The present invention also provides an improved reticle having indicia which can be easily aligned with opposing vertebral end plates such that the reticle can be used to align a C-arm image intensifier with a patient's intervertebral plane.
In accordance with an aspect of the present invention, a surgical instrument can be advanced into the patient such that it passes between a pair of parallel indicia lines, with the instrument being guided along a preferred plane into the patient.
In accordance with another aspect of the invention, the present reticle provides indicia which do not cross over one another at the center of the reticle. An advantage of such a design is that the surgeons' view is not obstructed at the operative site by any line or cross hair passing over the center of the reticle.
FIG. 1 is a rear elevation view of a prone lying patient with an image intensifier taking a lateral view through the patient.
FIG. 2 is a view corresponding to FIG. 1, but with the image intensifier taking an anterior-posterior view through the patient.
FIG. 3 is a side elevation view corresponding to FIG. 1.
FIG. 4 is a view of an image taken by the image intensifier with the image intensifier being positioned as shown in FIGS. 1 and 3.
FIG. 5 is a sectional side elevation view taken along line 5—5 in FIG. 2.
FIG. 6 is a view of an image taken by the image intensifier with the image intensifier being positioned as shown in FIGS. 2 and 5.
FIG. 7 is an end view of a reticle of the present invention as attached over the receiving end of the image intensifier.
FIG. 8 is an end view of another reticle of the present invention as attached over the receiving end of the image intensifier.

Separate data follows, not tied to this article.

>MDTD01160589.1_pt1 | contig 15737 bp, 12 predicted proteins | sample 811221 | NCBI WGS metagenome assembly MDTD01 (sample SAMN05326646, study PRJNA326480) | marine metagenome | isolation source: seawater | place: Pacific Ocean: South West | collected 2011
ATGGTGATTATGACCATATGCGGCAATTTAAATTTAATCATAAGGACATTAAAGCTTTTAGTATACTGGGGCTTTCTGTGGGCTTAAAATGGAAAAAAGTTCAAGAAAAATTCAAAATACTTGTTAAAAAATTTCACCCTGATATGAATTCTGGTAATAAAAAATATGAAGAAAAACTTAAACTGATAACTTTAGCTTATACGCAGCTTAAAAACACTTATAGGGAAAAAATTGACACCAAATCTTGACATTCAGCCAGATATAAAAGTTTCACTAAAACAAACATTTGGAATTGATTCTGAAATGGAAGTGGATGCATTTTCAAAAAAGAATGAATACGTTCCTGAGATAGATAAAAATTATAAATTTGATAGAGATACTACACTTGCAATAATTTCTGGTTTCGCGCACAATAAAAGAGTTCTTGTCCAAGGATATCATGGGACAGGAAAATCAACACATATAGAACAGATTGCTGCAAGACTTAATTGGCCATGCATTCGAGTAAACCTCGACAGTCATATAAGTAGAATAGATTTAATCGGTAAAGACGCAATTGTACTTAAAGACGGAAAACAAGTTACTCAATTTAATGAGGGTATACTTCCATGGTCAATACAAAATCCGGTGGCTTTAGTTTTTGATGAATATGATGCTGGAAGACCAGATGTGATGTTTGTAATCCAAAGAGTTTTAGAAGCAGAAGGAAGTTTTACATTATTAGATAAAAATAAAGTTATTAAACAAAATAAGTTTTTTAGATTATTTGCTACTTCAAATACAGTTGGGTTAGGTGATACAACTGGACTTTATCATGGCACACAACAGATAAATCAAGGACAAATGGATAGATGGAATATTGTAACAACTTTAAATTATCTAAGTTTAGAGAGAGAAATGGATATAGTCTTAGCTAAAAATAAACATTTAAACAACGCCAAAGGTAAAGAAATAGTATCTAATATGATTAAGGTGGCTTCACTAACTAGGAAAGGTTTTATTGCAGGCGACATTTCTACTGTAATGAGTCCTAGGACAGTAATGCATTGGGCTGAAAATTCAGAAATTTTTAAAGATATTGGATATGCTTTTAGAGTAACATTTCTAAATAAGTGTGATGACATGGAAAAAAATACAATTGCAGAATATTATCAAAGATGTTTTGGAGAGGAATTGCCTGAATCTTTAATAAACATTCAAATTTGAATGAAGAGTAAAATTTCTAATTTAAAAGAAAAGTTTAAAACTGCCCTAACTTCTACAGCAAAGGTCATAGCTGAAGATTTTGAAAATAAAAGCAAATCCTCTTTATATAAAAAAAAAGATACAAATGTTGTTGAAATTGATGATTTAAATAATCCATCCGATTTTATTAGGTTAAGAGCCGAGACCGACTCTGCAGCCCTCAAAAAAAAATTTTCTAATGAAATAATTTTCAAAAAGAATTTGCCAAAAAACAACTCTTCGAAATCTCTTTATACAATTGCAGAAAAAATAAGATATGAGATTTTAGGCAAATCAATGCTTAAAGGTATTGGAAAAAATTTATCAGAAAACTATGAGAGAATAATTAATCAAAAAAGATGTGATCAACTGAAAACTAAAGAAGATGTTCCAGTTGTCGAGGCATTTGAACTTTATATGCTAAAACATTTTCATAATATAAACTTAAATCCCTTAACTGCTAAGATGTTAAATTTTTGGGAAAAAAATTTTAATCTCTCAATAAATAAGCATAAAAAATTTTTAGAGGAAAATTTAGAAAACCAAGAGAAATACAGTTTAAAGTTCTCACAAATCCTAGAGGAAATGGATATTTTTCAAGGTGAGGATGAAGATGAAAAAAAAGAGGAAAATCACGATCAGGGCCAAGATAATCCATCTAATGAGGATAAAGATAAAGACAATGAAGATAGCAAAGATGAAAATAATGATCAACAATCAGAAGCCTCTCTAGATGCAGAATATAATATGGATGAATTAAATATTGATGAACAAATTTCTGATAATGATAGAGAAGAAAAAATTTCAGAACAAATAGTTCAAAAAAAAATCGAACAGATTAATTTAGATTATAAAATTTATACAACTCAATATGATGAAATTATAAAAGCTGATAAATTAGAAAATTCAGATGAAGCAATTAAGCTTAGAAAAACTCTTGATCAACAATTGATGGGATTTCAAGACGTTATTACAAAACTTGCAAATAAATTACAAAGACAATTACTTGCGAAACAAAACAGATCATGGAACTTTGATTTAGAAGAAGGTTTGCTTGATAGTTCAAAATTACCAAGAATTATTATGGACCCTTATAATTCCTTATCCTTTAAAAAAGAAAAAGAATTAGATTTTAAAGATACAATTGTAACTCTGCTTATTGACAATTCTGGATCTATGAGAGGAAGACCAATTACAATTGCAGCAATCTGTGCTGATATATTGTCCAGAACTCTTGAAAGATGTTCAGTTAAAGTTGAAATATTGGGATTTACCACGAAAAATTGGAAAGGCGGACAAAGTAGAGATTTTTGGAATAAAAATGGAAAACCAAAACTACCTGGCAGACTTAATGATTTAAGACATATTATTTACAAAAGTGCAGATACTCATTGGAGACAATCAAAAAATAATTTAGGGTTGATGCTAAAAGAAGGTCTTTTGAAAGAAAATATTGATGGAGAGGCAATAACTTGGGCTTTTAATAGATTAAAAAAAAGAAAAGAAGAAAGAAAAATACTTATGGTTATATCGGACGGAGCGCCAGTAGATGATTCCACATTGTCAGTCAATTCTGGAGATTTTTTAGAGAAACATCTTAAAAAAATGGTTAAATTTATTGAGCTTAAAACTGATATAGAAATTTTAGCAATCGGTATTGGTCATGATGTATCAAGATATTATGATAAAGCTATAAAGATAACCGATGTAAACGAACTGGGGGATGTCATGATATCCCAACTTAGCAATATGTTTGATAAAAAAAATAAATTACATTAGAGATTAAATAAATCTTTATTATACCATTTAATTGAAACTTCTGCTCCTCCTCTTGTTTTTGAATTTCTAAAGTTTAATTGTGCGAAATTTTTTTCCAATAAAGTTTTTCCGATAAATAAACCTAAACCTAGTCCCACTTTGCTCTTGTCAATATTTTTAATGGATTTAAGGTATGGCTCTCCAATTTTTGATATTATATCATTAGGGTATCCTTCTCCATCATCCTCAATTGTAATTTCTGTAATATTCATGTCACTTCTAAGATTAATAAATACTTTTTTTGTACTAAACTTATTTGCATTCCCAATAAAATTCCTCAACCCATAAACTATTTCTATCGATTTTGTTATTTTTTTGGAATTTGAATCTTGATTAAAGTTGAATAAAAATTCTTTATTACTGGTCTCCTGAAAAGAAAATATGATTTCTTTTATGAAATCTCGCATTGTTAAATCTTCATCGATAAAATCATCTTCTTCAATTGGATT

FIG. 9 is a schematic illustration of a surgical instrument being advanced toward an operative site in the patient, as viewed by a surgeon through the reticle of FIG. 8.
Referring first to FIG. 1, a patient 10 having a spine 12, head 13 and feet 14 is positioned in a prone lying manner on a radiotransparent table 15. A conventional image intensifier 20 having an emitter 22 and a receiver 24 which are together held on opposite sides of the patient by a standard C-arm 26 is positioned as shown in FIG. 1 to generate a lateral radio-image view through the patient. As is shown in FIG. 2, C-arm 26 can also be rotated so as to provide an anterior-posterior image through the patient. (Preferably, C-arm 26 is rotated in plane 21 as shown in FIG. 7 when moving from the position of FIG. 1 to the position of FIG. 2).
C-arm image intensifier 20 may comprise any standard image intensifier, preferably having the property that rotation 24 of C-arm 26 in plane 21 of the C-arm (such as from the orientation in FIG. 1 to that of FIG. 2), causes the image intensifier to rotate about a fixed point in space equidistant between emitter 22 and a receiver 24.
In a preferred aspect of the present invention, C-arm 26 is aligned to rotate in a preferred plane about a desired point in space positioned equidistant between emitter 22 and a receiver 24.